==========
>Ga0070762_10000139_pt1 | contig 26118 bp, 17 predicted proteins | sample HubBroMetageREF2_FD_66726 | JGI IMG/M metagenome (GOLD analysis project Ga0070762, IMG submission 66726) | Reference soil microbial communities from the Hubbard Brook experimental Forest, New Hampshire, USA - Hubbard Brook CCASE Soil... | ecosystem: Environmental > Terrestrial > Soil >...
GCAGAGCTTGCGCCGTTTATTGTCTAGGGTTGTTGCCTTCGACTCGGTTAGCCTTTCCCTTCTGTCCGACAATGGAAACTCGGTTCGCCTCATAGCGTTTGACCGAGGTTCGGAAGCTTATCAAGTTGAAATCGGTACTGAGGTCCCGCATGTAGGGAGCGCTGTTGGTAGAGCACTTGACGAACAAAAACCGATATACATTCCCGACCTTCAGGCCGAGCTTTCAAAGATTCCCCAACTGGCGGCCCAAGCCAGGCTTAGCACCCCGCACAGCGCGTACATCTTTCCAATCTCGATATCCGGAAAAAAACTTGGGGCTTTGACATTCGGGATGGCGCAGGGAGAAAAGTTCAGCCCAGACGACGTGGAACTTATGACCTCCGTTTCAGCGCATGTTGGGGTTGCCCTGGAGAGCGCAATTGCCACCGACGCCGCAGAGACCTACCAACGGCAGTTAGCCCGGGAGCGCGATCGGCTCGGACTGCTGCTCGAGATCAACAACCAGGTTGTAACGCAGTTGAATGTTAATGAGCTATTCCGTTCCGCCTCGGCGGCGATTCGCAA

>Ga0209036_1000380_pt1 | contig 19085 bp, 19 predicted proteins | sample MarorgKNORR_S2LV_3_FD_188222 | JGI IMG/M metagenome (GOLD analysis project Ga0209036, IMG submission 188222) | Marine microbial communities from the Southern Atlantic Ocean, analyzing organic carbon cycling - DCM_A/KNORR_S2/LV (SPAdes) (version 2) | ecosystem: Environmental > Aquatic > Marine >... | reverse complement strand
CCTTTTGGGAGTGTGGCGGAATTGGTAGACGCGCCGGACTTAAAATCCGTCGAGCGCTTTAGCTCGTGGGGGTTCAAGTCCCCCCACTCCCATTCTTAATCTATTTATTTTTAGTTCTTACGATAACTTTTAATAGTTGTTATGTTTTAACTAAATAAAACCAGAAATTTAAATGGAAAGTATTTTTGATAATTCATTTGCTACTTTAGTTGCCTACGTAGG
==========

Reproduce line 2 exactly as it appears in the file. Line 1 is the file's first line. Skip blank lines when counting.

GCAGAGCTTGCGCCGTTTATTGTCTAGGGTTGTTGCCTTCGACTCGGTTAGCCTTTCCCTTCTGTCCGACAATGGAAACTCGGTTCGCCTCATAGCGTTTGACCGAGGTTCGGAAGCTTATCAAGTTGAAATCGGTACTGAGGTCCCGCATGTAGGGAGCGCTGTTGGTAGAGCACTTGACGAACAAAAACCGATATACATTCCCGACCTTCAGGCCGAGCTTTCAAAGATTCCCCAACTGGCGGCCCAAGCCAGGCTTAGCACCCCGCACAGCGCGTACATCTTTCCAATCTCGATATCCGGAAAAAAACTTGGGGCTTTGACATTCGGGATGGCGCAGGGAGAAAAGTTCAGCCCAGACGACGTGGAACTTATGACCTCCGTTTCAGCGCATGTTGGGGTTGCCCTGGAGAGCGCAATTGCCACCGACGCCGCAGAGACCTACCAACGGCAGTTAGCCCGGGAGCGCGATCGGCTCGGACTGCTGCTCGAGATCAACAACCAGGTTGTAACGCAGTTGAATGTTAATGAGCTATTCCGTTCCGCCTCGGCGGCGATTCGCAA